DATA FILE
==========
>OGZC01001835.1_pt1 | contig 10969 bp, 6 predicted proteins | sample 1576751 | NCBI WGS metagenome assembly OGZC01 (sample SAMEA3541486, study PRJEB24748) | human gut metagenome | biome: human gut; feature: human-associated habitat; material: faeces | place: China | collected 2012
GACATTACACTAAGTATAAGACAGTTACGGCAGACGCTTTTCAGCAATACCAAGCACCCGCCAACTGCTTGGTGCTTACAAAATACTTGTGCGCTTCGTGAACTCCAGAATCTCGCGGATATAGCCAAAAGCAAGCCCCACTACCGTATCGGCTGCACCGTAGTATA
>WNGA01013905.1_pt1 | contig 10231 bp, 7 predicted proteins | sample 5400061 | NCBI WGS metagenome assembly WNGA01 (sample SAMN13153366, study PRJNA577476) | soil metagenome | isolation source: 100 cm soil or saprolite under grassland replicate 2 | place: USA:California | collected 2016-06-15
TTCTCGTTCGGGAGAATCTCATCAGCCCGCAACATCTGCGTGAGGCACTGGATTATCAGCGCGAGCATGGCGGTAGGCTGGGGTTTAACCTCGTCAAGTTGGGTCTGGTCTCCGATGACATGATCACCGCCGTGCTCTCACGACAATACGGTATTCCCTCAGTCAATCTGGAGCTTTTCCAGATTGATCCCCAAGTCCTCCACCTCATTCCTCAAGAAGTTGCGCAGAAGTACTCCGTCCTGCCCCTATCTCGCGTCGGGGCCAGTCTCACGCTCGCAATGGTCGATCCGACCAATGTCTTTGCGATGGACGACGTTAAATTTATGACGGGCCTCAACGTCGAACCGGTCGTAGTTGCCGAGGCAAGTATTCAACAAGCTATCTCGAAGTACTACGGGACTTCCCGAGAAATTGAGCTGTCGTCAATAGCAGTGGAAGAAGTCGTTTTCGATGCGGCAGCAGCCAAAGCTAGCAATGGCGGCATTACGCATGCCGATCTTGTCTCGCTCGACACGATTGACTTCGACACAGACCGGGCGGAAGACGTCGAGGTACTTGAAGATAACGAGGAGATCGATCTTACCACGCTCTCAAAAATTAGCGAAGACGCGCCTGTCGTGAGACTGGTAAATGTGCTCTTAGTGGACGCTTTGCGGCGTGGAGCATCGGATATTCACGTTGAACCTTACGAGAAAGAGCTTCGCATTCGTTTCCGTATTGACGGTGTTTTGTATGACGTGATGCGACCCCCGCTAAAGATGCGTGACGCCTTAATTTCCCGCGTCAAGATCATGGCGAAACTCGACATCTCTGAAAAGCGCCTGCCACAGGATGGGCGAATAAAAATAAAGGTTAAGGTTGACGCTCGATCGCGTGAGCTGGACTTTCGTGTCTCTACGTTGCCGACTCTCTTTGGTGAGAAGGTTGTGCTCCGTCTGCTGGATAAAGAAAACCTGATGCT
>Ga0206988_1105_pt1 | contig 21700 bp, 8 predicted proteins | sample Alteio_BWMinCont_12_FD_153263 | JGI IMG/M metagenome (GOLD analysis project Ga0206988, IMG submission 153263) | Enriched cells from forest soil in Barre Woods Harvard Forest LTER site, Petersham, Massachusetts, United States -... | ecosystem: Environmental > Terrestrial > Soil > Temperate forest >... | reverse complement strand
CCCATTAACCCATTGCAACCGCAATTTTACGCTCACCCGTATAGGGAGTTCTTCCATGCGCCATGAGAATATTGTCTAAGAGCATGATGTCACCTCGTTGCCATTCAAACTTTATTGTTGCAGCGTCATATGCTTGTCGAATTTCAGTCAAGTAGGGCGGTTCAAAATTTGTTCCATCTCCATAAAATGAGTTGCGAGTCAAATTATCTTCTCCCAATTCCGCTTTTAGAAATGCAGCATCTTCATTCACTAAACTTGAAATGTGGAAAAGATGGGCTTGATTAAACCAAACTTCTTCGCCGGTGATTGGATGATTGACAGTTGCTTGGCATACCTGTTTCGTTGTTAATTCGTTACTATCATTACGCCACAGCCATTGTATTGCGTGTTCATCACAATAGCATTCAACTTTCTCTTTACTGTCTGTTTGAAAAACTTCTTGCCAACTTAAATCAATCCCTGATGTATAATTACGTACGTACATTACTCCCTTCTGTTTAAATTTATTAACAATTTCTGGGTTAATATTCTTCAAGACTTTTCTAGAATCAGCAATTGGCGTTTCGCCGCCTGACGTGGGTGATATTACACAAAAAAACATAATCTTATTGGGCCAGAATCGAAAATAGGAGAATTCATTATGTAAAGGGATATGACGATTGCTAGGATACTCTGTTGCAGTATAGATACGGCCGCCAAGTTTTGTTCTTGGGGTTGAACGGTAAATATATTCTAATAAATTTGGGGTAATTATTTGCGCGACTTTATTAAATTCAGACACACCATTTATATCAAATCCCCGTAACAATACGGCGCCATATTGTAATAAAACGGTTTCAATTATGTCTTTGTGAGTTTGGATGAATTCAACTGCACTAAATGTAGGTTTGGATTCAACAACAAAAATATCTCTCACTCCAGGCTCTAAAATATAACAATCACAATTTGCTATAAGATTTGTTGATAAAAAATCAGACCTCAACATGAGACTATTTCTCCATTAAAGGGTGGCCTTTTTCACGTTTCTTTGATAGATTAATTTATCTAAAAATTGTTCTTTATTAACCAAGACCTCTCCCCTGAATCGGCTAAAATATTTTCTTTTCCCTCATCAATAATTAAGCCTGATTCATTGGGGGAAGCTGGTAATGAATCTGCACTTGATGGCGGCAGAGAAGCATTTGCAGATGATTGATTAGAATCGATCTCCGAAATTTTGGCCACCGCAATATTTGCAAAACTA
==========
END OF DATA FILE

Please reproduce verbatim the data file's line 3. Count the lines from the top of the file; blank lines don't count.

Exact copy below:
>WNGA01013905.1_pt1 | contig 10231 bp, 7 predicted proteins | sample 5400061 | NCBI WGS metagenome assembly WNGA01 (sample SAMN13153366, study PRJNA577476) | soil metagenome | isolation source: 100 cm soil or saprolite under grassland replicate 2 | place: USA:California | collected 2016-06-15